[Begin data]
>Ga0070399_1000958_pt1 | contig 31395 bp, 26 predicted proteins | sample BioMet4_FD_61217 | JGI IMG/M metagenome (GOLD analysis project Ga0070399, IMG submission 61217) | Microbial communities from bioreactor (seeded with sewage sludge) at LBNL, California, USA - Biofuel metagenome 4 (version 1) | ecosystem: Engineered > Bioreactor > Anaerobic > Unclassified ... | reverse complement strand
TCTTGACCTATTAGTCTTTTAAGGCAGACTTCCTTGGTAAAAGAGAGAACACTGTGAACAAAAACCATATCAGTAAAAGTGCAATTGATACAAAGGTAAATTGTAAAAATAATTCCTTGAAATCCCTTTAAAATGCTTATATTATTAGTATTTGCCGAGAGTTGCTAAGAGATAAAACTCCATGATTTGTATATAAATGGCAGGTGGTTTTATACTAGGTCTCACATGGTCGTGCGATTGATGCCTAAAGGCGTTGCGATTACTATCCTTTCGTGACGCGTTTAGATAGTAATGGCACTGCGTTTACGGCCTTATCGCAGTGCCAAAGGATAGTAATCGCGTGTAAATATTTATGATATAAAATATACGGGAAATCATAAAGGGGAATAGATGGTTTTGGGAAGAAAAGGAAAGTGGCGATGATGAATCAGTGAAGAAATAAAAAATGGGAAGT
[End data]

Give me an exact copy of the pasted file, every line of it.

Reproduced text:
>Ga0070399_1000958_pt1 | contig 31395 bp, 26 predicted proteins | sample BioMet4_FD_61217 | JGI IMG/M metagenome (GOLD analysis project Ga0070399, IMG submission 61217) | Microbial communities from bioreactor (seeded with sewage sludge) at LBNL, California, USA - Biofuel metagenome 4 (version 1) | ecosystem: Engineered > Bioreactor > Anaerobic > Unclassified ... | reverse complement strand
TCTTGACCTATTAGTCTTTTAAGGCAGACTTCCTTGGTAAAAGAGAGAACACTGTGAACAAAAACCATATCAGTAAAAGTGCAATTGATACAAAGGTAAATTGTAAAAATAATTCCTTGAAATCCCTTTAAAATGCTTATATTATTAGTATTTGCCGAGAGTTGCTAAGAGATAAAACTCCATGATTTGTATATAAATGGCAGGTGGTTTTATACTAGGTCTCACATGGTCGTGCGATTGATGCCTAAAGGCGTTGCGATTACTATCCTTTCGTGACGCGTTTAGATAGTAATGGCACTGCGTTTACGGCCTTATCGCAGTGCCAAAGGATAGTAATCGCGTGTAAATATTTATGATATAAAATATACGGGAAATCATAAAGGGGAATAGATGGTTTTGGGAAGAAAAGGAAAGTGGCGATGATGAATCAGTGAAGAAATAAAAAATGGGAAGT